School concerts conduct positive vibes

School concerts have certainly come a long way since my day. I mean this as a compliment.

But, in fact, we never mounted a concert at Rustenburg. Our once-a-year highlight for parents and friends was the carol service on a summer Sunday evening when the choir would make your skin tingle singing the descant of the First Noel as they walked slowly around the quadrangle to join the rest of us in the courtyard.

It was a great night but nothing like the achievement of Westerford High School last week filling the City Hall on two consecutive nights for their “Classical Pops 2017” concerts. These were presented in the packed Grand Hall which looked stunning with the huge organ pipes illuminated in different hues including the gold and purple colours of the 
school.

The programme, just a tad too long, showcased some remarkable soloists – like soprano Genevieve Heathcote-Marks singing the famous aria O Mio Babbino Caro from Gianni Schicci and Victoria Fokkens, who gave a mature rendering of the first movement of Grieg’s well-known Piano Concerto in A 
minor.

However this was a night for everyone to strut their stuff. From the diminutive penny-whistler Elizabeth Bentley to the entire school staff joyously belting out Neil Diamond’s famous I’m a Believer. In addition there were contributions from the choir of 125 voices, the 70-piece orchestra and the Big Band of 21 enthusiasts playing saxes, trumpets, trombones, guitar and bass.

In the defence of Rustenburg there was only one permanent music teacher in my time. Westerford boasts six – plus several part-timers who teach a variety of instruments. The head of music, Birgit Penny, proved a lively conductor of the 60-strong concert band and the chamber Orchestra. Her five colleagues, Richard Haigh (choirmaster and orchestra conductor), Shelley Ainsworth, Charles Daniell, Marike Grobbelaar and Peter Narun shared the responsibilities of conducting chamber groups of enthusiastic music 
makers.

Three things really impressed: the commitment of the whole school to make a success of such a complex programme; the way the young conducted themselves on stage like the professional musicians which some may eventually become and, be-
cause the concerts involved a late night, school the following morning started an hour later.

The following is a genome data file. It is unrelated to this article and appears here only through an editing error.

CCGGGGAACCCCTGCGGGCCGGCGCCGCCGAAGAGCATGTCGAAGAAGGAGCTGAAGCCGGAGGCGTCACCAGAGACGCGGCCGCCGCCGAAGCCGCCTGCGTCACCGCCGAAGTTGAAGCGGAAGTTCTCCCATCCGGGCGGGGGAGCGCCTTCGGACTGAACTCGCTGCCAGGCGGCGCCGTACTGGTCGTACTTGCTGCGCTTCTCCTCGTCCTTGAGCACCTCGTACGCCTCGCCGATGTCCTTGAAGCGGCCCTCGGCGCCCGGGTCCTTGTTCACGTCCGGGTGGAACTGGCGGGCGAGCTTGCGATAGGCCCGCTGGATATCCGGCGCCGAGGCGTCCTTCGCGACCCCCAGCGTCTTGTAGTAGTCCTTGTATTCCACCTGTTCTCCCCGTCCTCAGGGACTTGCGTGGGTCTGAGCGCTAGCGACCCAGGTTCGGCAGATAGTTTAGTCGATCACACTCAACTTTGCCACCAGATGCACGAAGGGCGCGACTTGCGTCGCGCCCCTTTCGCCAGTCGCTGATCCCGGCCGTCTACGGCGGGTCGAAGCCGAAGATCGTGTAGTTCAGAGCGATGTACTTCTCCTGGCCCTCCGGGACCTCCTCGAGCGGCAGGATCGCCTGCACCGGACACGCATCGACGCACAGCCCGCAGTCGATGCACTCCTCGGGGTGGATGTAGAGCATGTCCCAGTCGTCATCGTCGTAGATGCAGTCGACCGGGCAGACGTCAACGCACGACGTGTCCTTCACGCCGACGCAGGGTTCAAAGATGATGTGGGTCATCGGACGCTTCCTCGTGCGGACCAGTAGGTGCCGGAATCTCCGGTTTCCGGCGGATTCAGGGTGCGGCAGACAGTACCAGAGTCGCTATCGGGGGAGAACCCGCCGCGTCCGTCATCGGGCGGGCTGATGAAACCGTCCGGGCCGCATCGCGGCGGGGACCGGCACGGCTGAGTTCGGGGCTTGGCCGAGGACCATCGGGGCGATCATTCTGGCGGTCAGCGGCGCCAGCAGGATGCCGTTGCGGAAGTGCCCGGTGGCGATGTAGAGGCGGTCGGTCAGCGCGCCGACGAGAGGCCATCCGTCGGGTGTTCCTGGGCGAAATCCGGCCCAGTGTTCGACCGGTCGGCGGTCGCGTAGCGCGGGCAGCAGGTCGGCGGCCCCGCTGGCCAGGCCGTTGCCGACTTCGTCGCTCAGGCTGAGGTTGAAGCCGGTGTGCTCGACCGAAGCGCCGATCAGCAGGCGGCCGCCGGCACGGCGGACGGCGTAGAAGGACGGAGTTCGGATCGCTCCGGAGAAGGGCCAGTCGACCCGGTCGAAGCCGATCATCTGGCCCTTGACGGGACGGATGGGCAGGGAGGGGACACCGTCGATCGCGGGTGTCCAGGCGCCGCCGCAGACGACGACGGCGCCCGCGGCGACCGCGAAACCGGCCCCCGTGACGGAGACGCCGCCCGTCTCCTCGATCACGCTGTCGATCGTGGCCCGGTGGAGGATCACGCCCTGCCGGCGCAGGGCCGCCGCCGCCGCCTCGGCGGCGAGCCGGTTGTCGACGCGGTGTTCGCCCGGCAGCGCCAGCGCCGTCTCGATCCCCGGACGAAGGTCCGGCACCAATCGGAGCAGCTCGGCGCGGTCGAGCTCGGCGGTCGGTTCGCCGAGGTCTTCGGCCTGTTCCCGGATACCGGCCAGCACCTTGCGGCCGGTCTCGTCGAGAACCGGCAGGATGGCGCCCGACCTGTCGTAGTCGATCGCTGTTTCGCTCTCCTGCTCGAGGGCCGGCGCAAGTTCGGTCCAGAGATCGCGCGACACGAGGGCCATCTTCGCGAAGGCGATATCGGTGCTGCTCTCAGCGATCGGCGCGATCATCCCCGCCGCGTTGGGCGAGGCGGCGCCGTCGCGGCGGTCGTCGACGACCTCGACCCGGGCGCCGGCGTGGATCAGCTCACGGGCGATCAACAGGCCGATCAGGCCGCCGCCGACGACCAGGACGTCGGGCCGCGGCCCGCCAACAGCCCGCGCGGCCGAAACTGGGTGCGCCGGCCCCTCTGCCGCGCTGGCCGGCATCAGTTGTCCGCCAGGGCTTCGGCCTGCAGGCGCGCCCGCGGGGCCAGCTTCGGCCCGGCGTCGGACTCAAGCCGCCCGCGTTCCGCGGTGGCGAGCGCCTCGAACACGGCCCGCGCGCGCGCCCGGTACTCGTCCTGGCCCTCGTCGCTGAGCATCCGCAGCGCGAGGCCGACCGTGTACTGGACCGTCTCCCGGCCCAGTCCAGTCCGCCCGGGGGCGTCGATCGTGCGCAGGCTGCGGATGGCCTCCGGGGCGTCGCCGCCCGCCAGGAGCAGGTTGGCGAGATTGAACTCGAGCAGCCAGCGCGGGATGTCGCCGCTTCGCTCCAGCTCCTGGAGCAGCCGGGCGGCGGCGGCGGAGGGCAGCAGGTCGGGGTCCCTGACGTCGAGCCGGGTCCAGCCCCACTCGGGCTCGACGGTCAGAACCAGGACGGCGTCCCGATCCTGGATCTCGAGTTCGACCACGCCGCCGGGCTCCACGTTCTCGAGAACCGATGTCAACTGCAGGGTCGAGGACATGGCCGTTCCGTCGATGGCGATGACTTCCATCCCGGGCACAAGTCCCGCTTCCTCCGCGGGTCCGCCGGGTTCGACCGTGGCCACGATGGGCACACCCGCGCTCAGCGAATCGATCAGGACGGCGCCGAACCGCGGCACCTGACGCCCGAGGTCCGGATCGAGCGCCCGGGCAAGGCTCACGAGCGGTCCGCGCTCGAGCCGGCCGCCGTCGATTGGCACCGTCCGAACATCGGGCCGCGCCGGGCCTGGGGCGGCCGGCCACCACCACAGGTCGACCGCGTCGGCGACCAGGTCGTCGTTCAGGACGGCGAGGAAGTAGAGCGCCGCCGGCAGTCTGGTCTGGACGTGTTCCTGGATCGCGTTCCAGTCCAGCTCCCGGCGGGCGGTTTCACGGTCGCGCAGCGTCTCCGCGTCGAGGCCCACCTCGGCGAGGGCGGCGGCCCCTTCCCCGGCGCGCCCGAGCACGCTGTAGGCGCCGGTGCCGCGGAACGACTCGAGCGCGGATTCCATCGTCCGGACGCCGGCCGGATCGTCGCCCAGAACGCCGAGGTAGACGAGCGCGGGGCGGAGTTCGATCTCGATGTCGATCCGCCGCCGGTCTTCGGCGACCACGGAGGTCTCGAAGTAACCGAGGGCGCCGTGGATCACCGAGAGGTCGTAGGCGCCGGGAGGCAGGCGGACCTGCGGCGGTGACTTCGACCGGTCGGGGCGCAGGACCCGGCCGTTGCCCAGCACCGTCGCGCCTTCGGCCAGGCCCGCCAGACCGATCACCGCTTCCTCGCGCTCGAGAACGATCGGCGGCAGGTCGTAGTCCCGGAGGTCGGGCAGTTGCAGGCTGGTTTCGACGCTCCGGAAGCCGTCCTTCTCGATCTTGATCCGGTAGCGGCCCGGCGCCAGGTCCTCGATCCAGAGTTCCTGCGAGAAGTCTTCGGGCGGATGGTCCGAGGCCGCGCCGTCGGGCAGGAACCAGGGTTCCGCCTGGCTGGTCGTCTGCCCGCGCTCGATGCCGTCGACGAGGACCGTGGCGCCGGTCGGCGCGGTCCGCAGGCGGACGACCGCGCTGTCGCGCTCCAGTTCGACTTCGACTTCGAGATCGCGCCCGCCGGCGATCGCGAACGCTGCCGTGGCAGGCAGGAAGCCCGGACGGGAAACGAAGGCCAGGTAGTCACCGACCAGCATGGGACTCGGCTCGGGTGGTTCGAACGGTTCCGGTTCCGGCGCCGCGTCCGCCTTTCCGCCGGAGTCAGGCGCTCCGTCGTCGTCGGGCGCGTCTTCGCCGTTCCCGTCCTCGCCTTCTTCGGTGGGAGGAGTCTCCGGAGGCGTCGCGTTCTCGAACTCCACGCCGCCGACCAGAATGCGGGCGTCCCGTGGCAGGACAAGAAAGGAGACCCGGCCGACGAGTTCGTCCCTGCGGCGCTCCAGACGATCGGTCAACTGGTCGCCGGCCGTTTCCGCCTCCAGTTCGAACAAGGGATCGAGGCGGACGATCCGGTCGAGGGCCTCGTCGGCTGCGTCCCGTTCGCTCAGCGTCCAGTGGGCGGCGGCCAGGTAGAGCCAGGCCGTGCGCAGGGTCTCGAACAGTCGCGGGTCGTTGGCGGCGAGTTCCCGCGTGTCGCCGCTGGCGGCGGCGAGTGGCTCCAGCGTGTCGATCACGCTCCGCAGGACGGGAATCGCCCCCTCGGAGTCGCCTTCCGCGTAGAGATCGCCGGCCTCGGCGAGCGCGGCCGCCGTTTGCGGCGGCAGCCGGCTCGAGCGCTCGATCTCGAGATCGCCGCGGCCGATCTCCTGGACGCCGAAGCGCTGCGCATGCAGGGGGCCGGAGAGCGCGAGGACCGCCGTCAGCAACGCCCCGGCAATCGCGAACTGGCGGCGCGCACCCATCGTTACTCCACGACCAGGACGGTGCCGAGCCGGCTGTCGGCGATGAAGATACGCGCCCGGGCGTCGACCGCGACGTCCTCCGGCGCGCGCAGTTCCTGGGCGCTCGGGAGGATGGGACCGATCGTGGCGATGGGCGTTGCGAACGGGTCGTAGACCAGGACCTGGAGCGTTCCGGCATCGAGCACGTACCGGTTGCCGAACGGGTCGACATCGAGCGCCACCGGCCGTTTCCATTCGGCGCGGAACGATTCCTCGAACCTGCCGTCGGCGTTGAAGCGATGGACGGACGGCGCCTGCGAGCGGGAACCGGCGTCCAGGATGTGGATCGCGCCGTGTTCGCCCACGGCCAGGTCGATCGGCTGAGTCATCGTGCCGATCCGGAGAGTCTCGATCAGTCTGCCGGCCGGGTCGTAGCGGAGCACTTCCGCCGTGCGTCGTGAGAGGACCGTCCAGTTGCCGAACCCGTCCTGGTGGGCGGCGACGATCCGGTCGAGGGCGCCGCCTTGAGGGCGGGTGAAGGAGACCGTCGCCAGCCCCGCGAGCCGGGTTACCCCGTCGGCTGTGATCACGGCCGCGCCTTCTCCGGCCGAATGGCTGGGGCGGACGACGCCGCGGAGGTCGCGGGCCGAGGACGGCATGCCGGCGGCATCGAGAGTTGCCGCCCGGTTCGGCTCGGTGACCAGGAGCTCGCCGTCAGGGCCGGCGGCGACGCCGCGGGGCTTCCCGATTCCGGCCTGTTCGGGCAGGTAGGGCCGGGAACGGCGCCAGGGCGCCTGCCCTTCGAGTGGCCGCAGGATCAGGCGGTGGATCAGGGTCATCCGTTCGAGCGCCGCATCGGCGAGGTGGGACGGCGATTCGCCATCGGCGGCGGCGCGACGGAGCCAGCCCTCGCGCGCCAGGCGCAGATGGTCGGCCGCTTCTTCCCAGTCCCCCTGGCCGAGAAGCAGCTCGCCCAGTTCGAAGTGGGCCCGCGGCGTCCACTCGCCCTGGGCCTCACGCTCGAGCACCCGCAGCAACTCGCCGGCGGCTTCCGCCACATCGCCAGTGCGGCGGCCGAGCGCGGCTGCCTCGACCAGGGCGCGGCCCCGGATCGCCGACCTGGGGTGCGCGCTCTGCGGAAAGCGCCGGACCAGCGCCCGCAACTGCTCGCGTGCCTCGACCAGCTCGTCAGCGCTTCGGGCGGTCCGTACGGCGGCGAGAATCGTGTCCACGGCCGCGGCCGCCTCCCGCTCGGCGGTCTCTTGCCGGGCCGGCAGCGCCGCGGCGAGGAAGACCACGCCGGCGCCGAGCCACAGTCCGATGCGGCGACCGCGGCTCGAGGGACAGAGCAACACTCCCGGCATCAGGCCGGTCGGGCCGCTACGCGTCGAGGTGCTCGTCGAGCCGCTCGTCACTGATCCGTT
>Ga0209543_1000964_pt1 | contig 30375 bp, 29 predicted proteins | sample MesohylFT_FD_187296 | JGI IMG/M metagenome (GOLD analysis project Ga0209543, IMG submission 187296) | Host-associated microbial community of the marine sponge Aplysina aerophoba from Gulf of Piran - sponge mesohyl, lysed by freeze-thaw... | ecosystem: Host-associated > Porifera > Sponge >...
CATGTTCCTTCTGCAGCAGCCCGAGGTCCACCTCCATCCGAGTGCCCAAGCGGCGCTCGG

Now that would never have happened at Rusten-
burg.

Admiring the palms

Have you noticed how beautiful some of the palm trees around here are looking? Not the very tall thin kind or the small ones popular for planting along roads but the stately, thick-set palms which make fine specimen trees for a suburban garden.

Some have recently been pruned and shaped by a professional tree cutter transforming them into eye-catching garden objects.
What’s surprising is that by removing the topmost fronds and clearing the dead wood off the trunk, the palms reveal an unexpectedly rich glowing colour.

There are a couple of examples in Tokai’s Maryland Avenue which have had this makeover and there was another in Brocker Way.

However, to my surprise last Thursday it was most carefully removed, placed in all its glory outside the property and carted away in a huge truck and trailer to a new home.

Dunkirk’s inaccuracies

I received an amusing message on my phone from a reader about the inaccuracies of the movie Dunkirk. He’d picked up all sorts of things like the modern items visible in the town supposedly in 1940 and the paucity of the flotilla of small boats which rescued 300 000 off the beaches. Where, he asked, were all thousands of soldiers?

I wanted to write back saying that as I had spent most of the movie with my eyes closed and ears blocked I had not picked up these flaws. Alas his email disappeared with his address before I could get back to him.

About 10 years ago when driving through France we made a detour to visit Dunkirk and were disappointed to find this world famous town such a dreary spot. I don’t recall anything modern about it but we did enjoy bowls of excellent mussel soup in a café for lunch.

Young talents sprouting

In light of the musical talent at the Westerford concert, it seems that the young are getting better and better. The two soloists for the first concerts in the Spring Season of the Cape Philharmonic Orchestra are both teenagers.

On Thursday August 24 the diminutive French trumpeter Lucienne Renaudin Vary, (born in 1999) stunned the audience with her relaxed virtuosic performance of Hummel’s Concerto for Trumpet, under the baton of Bernhard Gueller. Then on August 31 the sensational young Russian pianist Daniel Kharitonov (born at the end of 1998) was due to perform Tchaikovsky’s Piano Concerto 
No. 1

In June 2015 when Daniel was 16 and a half and still a school boy, he was the youngest competitor in the piano division of the pres
tigious International Tchaikovsky Competition and came third.

For multiple reasons, Lucienne says, she fell in love at the age of nine with the trumpet and studied classical trumpet with Philippe Lafitte at the Conservatoire in Mans. From the age of 14 she has won numerous prizes and last year was the winner of the ‘Révélation’ category of the Victoires de la Musique Classique. She is also an avid jazz performer.

Most recently Lucienne made her debut with Daniel and the London Chamber Orchestra perform-
ing Shostakovich’s Piano and Trumpet Concerto No 1 in Turkey. The conductor was Vladimir Ashkenazy who many Capetonians will remember performing here as a great 
pianist before turning to conduct-
ing.

Monetary chats

They say money talks …but all mine ever says is “totsiens”.

fionachisholm@iafrica.com